Through it all, we can rely on what He tells us: “‘For I know the plans I have for you,’ declares the Lord, ‘plans to prosper you and not to harm you, plans to give you hope and a future’” (Jeremiah 29:11, NIV).

The puzzle of your life is beautiful and unique

The puzzling circumstances in each of our lives have come from the hand of One who loves us beyond measure. They are meant to refine and shape us to take on the image of Jesus for the world to see (2 Corinthians 3:18).

“For we are His workmanship, created in Christ Jesus for good works, which God prepared beforehand so that we would walk in them,” (Ephesians 2:10, NASB). That word workmanship means a fabric, as woven together like a tapestry; a masterpiece.

Yes, all the pieces of our lives come together in the Master Craftsman’s hands to create a beautiful work of art. When others gaze upon our lives, may they ultimately see the overwhelming beauty of the Lord Himself (Psalm 27:4).

I’m hoping my grandson will soon get to experience the thrill of seeing his puzzle come together and realizing an amazing picture lies within it. May the Lord do the same for all of us as we entrust our puzzles to Him.

Question:  How has the Lord shown up in the puzzles of your life? Comment at the link below.


Isaiah 55:9; Romans 8:28-29; 1 Corinthians 13:12; Psalm 56:3; 94:19; 32:8; Proverbs 3:5-6; Jeremiah 29:11; 2 Corinthians 3:18; Ephesians 2:10; Psalm 27:4

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Helping Others in the Race

Sarah and David before their swim

My husband David and daughter Sarah completed an Ironman competition last weekend in Panama City Beach, Florida. The full-day event involved swimming 2.4 miles in the ocean, biking 112 miles, and running a marathon (26.2 miles). Sarah started doing the Ironman competition with her dad 4 years ago, and David has been participating in the Ironman for 7 years. This year’s event especially touched my heart because of the way I saw David and Sarah interacting as father and daughter. It reminded me of how we need to look out for one another in the body of Christ and to be intentional about helping one another as followers of Jesus.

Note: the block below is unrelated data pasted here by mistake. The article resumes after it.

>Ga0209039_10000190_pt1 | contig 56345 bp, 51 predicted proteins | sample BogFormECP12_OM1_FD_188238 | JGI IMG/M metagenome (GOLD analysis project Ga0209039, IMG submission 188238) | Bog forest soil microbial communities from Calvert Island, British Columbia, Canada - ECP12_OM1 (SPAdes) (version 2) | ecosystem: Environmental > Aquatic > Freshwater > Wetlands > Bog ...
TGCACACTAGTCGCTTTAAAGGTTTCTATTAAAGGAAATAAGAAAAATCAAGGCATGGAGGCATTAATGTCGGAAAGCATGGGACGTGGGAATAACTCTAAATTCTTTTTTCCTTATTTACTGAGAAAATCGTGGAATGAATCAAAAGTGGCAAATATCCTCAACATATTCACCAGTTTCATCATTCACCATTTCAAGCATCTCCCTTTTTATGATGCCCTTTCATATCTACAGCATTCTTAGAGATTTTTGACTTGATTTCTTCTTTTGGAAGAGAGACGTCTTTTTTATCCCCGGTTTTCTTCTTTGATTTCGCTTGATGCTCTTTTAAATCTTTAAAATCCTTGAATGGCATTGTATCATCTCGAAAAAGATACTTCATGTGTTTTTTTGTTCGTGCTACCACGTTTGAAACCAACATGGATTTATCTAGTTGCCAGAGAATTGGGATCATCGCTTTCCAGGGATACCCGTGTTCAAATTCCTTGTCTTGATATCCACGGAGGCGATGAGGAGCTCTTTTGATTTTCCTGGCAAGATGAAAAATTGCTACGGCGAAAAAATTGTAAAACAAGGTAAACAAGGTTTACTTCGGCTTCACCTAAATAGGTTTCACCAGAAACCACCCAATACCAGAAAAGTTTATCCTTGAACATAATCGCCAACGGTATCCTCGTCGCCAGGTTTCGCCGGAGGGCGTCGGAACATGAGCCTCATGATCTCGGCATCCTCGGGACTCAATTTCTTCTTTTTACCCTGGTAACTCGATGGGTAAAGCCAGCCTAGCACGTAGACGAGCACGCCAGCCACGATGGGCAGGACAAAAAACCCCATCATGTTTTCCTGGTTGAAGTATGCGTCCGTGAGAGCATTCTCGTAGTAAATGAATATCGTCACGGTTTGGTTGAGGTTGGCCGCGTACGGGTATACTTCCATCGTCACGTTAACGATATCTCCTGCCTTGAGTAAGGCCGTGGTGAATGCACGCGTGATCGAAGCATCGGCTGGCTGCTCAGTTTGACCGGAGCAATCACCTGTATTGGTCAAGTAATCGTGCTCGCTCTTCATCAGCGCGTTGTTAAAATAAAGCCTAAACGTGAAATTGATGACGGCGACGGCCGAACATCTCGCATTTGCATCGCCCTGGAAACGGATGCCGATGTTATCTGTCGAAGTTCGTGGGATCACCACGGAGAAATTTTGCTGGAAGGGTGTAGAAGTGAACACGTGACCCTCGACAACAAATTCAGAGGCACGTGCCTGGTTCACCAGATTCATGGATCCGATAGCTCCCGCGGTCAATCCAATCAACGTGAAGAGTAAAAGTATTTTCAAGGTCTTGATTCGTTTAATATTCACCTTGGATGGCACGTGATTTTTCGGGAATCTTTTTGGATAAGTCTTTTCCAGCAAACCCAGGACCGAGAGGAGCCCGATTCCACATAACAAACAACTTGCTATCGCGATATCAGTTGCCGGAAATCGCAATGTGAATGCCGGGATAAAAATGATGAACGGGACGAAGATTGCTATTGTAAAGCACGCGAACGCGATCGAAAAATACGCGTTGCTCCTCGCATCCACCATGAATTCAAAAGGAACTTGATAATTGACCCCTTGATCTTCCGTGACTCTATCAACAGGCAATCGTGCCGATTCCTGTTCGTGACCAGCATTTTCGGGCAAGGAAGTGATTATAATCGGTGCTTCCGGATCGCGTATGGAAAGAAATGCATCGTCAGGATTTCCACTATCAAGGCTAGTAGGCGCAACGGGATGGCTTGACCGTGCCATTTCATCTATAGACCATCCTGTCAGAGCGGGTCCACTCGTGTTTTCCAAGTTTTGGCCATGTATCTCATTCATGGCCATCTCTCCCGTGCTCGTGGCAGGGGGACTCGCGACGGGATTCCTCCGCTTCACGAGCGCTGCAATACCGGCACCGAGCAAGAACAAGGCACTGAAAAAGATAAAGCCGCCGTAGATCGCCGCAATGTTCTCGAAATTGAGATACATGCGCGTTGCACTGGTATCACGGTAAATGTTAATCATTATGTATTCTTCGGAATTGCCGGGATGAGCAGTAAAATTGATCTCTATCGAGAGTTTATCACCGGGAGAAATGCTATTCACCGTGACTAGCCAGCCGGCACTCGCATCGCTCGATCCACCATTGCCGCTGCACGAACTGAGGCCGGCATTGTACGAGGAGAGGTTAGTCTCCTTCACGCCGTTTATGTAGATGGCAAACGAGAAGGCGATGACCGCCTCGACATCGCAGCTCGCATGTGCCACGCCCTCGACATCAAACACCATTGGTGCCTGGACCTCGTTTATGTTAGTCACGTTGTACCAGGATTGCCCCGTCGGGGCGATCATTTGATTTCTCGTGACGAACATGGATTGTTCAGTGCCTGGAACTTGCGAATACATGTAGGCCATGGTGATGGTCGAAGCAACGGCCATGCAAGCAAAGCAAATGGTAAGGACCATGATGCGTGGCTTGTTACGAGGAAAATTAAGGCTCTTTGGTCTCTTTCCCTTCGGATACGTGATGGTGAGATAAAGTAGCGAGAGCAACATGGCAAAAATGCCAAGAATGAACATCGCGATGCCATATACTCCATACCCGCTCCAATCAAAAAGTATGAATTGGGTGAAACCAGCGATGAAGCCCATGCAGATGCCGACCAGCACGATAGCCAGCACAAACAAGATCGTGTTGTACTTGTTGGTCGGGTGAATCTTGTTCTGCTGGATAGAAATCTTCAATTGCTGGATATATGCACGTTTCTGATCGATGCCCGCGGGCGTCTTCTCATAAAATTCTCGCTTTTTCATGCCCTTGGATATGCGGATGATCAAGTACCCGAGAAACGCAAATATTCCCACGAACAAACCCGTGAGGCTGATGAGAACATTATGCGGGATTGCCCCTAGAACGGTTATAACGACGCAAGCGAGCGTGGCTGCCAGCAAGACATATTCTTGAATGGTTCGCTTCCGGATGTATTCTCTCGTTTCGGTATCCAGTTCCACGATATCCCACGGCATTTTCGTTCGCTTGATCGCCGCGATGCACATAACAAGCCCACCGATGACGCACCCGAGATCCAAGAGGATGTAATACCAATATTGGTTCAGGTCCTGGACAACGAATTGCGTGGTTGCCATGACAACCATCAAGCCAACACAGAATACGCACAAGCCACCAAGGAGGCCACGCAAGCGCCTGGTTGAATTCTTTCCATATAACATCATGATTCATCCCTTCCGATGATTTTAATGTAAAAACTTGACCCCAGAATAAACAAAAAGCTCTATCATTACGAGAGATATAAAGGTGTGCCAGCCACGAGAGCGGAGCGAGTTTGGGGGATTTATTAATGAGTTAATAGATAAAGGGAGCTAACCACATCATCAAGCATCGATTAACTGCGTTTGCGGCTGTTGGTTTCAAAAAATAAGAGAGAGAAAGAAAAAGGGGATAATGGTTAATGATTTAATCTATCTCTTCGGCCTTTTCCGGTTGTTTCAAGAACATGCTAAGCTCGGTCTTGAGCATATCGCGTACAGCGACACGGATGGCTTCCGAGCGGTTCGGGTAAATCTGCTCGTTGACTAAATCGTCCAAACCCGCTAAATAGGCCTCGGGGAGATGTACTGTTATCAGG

Look for them

The first part of the Ironman competition involves swimming 2.4 miles in the ocean. The triathletes swim out into the ocean, following a long line of buoys that create a path similar to a giant upside down U. They come out of the ocean and then go back into it to swim the same path once again. After his first swim circuit, David came up to me and Sarah’s husband Ben, and asked, “Where’s Sarah? Have you seen her yet?” He smiled when we told him she had just re-entered the ocean seconds before him. He was looking for her. When he completed his swim and came out of the ocean the second time, he asked about Sarah again. He grinned once more when we told him she had already finished her swim. He was continuing to look for her.

We’ve got to watch out for one another in life. Those of us with more experience in the race need to be looking after those with less experience. We need to be watching for those “athletes” who might need a little help along the way. Paul had his Timothy in the Bible. He called Timothy, “my true child in the faith” (1 Timothy 1:2, NASB). Paul looked out for Timothy and encouraged him in his walk with the Lord. Paul said he desired that Timothy would experience the true “grace, mercy and peace [that is] from God the Father and Christ Jesus our Lord” (1 Timothy 1:2, NASB). We can all pray that the Holy Spirit would open our eyes to the younger ones we can come alongside. We can always be looking for them.

When we do that, we are looking through the eyes of Jesus. He looked at us and saw our need for a Savior, and He showed up alongside us to help. He, being God, took on flesh and dwelt among us (John 1:14).  “For the joy set before Him, [He] endured the cross, despising the shame, and has sat down at the right hand of the throne of God” (Hebrews 12:2, NASB). He looked ahead and saw us—those who would be saved by His sacrifice—and that was the “joy set before Him” as He “endured the cross.” When we look for others we can point to Him, we are joining Him in what is near and dear to His heart.

David and Sarah biking together

Love them

Before the Ironman began, David told me he wanted to do the bike and run portions with Sarah. He wanted to experience the event alongside his daughter. Deep down, I knew David was expressing his great love for Sarah in that decision. He was going to be blessed by the experience, but it also required sacrifice on his part. He was not going to be able to complete the Ironman at his regular biking and running pace. He would have to change his pace to stay with Sarah. He’s tall, with long legs. Sarah is shorter. Any cyclist or runner will tell you that you have to find your own pace and stick with it. David was going to have to make some adjustments that might affect his body physically as well as the timing of his race results. He knew going through the race with his daughter was worth it.